Transcript: EP 345 – Creating Healthy Family Dynamics that Upend Cycles of Dysfunction and Trauma with Author Tamika Christy

Transcript: EP 345 – Creating Healthy Family Dynamics that Upend Cycles of Dysfunction and Trauma with Author Tamika Christy

Return to Podcast Post: Click here

Download PDF

Read Transcript Below!

Tamika: I can’t tell you the number of organizations and outreach and authorities that I reached out to help me when my daughter was in crisis and they simply were not able to help her. They could not help us. There were times when I watched my daughter walk away from me down the street, out of my reach, with the authorities standing there and because she didn’t want help, they let her go.

Dr. Taz: Hi everyone, and welcome to Super Woman Wellness. I’m Dr. Taz. I’ve made it my mission throughout my career in integrative medicine to support women in restoring their health using a blend of eastern medical wisdom with modern science. In this show, I will guide you through different practices to find your power type and fully embody the healthiest and most passionate version of you. I’m here for you and I can’t wait to get started. This is a Soulfire production.

Welcome back, everyone. Welcome back to another episode of Super Woman Wellness, where we’re determined to bring you back to your superpowered self. And as you’ve been noticing on the podcast, I’ve been mixing it up a little bit between stories and experts and experiences and even some of what I see in the exam room. But with us today is a really special guest to bring to light the issues of mental health, being a mom, being a wife, so much more, that we all are trying to juggle day in and day out as we live sort of what I’m calling the super woman life.

So please meet Tamika Christy. She’s an extraordinary author on a mission to empower women and advocate for mental health awareness. Her journey as a writer began in her early years as she poured through her thoughts into journals and really crafted captivating stories. Despite pursuing a legal career after college, she never let go of her dream and she published her first novel, “Never Too Soon,” in 2013. However, Tamika’s mission goes far beyond the pages of her books. An unimaginable tragedy shook her world, I’m going to get chills, when she lost her eldest daughter to suicide. This devastating event ignited a fire within her, propelling her to advocate for mental health education, particularly among women. Tamika understands firsthand the profound impact of mental health struggles and is committed to equipping others with knowledge, compassion, and resources to support their wellbeing. Through her writing, she’s found solace and healing, using her stories as a gateway to release her trauma. Her vulnerability and authenticity create a safe space for readers to explore their own emotions, discover their inner strength and find inspiration to overcome life’s challenges. Welcome to the show, Tamika. I’m so honored to have you here.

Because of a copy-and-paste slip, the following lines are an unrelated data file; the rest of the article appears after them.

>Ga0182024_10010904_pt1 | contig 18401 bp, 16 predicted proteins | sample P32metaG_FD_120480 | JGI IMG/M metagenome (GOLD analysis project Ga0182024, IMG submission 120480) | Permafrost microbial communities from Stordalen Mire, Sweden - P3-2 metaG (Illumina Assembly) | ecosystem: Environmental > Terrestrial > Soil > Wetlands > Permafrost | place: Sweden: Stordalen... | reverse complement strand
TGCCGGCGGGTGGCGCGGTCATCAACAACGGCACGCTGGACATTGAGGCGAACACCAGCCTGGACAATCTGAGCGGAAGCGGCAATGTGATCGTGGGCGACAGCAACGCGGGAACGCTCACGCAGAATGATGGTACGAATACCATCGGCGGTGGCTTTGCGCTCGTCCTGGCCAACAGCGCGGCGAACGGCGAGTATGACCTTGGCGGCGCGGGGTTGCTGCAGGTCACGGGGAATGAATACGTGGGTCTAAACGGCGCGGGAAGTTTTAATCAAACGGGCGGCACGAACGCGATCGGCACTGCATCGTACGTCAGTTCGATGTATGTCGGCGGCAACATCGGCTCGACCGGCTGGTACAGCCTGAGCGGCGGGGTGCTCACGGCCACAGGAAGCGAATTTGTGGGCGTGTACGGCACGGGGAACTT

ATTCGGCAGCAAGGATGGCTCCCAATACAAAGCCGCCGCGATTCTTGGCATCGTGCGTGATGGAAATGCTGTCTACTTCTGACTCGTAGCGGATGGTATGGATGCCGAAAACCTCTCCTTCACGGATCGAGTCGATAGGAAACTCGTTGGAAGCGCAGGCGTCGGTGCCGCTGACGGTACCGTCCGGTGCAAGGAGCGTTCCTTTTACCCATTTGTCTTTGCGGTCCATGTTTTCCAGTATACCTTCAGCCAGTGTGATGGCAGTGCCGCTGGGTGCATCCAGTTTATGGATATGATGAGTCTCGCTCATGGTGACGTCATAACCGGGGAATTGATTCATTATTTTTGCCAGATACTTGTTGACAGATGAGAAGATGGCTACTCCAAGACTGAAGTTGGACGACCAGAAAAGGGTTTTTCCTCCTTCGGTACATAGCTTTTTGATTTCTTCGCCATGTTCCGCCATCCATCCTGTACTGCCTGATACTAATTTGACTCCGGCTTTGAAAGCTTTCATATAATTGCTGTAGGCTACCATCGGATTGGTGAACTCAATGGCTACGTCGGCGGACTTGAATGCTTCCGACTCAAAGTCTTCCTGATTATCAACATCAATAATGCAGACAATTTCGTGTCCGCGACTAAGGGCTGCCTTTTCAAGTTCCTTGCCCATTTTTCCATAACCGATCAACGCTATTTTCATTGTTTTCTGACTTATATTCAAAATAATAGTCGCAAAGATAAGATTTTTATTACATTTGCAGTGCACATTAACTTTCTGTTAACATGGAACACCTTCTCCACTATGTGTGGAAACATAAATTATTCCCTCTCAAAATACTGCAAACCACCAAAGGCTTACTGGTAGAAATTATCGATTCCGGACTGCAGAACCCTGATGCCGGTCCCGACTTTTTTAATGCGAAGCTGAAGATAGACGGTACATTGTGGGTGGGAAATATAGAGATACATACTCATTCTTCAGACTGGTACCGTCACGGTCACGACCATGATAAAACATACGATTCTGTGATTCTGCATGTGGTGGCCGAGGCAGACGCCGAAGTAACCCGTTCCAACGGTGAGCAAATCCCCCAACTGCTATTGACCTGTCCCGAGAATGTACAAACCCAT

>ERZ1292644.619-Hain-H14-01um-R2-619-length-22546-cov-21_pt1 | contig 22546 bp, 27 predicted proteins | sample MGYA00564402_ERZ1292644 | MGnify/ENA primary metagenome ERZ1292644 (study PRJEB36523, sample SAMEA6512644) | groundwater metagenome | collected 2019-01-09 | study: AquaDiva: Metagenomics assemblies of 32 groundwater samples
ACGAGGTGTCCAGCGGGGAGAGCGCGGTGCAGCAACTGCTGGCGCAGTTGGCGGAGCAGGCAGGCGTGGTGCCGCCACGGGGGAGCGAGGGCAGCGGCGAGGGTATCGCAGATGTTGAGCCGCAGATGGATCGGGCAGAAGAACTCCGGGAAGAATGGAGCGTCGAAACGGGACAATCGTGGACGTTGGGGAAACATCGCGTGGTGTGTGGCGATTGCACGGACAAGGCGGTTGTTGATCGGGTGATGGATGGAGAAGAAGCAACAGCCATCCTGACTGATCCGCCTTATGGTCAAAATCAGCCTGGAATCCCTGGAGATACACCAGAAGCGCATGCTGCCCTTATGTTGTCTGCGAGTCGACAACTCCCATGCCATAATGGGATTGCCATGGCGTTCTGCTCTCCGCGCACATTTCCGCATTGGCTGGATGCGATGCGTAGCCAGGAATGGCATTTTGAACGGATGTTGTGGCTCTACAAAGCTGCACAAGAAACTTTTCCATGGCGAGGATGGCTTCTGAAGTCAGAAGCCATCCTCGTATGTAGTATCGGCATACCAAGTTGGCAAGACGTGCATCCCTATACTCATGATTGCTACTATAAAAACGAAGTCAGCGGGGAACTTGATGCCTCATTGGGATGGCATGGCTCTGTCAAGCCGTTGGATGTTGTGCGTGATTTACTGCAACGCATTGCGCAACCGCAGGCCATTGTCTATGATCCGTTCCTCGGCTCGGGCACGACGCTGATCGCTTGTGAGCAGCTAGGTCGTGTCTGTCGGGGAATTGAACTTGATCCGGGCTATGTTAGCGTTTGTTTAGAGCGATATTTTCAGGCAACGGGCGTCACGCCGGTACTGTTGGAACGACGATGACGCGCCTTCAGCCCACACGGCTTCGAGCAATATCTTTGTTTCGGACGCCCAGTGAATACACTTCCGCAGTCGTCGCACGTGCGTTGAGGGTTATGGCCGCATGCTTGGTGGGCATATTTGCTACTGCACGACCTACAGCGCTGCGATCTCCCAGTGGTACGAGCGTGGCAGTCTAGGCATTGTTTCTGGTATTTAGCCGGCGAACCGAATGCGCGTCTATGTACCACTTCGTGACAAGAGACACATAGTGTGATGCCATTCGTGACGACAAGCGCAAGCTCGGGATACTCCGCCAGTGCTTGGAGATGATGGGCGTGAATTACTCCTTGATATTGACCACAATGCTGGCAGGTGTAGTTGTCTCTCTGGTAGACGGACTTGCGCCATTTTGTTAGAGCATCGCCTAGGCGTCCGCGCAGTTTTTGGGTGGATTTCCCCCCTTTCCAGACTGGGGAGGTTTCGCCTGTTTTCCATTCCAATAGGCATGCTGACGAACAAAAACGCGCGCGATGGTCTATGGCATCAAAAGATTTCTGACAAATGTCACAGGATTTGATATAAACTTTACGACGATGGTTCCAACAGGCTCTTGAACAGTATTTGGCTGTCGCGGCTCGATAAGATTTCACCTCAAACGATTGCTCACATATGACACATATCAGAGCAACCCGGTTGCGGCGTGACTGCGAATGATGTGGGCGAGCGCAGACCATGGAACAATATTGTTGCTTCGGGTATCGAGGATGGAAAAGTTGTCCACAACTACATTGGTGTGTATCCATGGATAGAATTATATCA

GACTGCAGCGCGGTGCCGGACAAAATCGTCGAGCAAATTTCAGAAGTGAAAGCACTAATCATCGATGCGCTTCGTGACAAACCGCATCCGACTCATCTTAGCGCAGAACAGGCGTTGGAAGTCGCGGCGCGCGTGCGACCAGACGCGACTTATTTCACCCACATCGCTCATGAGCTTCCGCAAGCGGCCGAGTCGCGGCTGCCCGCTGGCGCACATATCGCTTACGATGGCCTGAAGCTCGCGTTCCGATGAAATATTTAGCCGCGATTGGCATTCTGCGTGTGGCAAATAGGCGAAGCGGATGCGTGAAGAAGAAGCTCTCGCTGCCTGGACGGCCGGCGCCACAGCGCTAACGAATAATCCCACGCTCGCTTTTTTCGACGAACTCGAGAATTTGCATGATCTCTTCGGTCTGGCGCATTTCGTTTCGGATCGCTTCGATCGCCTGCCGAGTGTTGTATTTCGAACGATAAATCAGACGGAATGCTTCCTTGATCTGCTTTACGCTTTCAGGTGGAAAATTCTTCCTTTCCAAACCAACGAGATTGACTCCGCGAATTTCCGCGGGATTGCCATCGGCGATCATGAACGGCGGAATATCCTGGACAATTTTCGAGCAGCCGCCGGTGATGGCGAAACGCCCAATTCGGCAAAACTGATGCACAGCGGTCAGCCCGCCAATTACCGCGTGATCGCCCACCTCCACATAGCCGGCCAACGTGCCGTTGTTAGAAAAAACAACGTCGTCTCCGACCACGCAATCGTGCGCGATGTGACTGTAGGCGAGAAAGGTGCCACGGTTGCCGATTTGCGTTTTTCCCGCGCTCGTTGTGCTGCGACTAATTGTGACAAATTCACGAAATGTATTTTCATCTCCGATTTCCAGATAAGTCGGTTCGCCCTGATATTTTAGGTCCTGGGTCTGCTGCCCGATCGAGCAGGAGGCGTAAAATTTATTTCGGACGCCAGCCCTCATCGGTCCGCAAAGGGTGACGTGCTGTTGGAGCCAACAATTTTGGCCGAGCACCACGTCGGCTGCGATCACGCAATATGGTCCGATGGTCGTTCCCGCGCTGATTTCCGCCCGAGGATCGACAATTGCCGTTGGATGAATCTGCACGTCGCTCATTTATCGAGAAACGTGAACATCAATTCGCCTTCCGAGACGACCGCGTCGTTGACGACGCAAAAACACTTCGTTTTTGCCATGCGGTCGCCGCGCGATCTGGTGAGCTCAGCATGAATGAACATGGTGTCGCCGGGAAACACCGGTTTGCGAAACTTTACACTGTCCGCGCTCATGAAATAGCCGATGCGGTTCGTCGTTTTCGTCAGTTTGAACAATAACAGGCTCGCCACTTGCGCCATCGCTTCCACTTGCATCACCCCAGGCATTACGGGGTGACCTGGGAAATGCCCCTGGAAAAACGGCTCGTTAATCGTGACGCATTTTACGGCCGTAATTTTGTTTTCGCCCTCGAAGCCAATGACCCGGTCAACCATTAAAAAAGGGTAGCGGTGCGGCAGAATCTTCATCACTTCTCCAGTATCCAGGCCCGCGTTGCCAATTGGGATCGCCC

Tamika: Thank you so much.

Dr. Taz: Look, I always say and I’m not letting go of it, I haven’t met a woman who’s not a superwoman, you obviously fit right into that category. Tell us a little bit about your journey to really empower women and about your personal experience with trauma because I think that is one that will make us change course very quickly no matter what we’re doing.

Tamika: It does. And thank you for that beautiful introduction. When I was listening to that, I was like wow, that’s a lot.

Dr. Taz: Yes, it is.

Tamika: But sometimes we have these experience where we’re going through and we realize we have to be strong and move forward, but in hindsight, it’s just like I don’t know how I got through that.

Dr. Taz: Yeah.

Tamika: But my journey with empowering women started early. I lost my mom at an early age and I became the defacto matriarch, the unwilling defacto matriarch of my maternal side of the family. And there were a lot of issues that we dealt with from marriages, children, education, and we were basically 11 first cousins trying to help raise each other and navigate life. And somehow I became this person that everybody came to. And so I started dealing with that the same way I dealt with trauma as a child is I would write through. And that’s why my novels, they all embody some form of relationships, whether it’s romantic, familial or friendships and finding ways to navigate through them. And so as a 30 something year old matriarch, I’m learning, I’m growing.

Dr. Taz: Yeah.

Tamika: I have adult telling me, “you’re wrong,” “you’re right,” “help me,” “don’t help me.” And so I started writing as a way to help me grow and learn. Then also I realized it’s a way to help other people grow and learn. And I’ve always really, really enjoyed psychology and therapy, and I always say if I didn’t go to law school, I would’ve gone to become a therapist, but nobody’s going back to school after law school.

Dr. Taz: Right.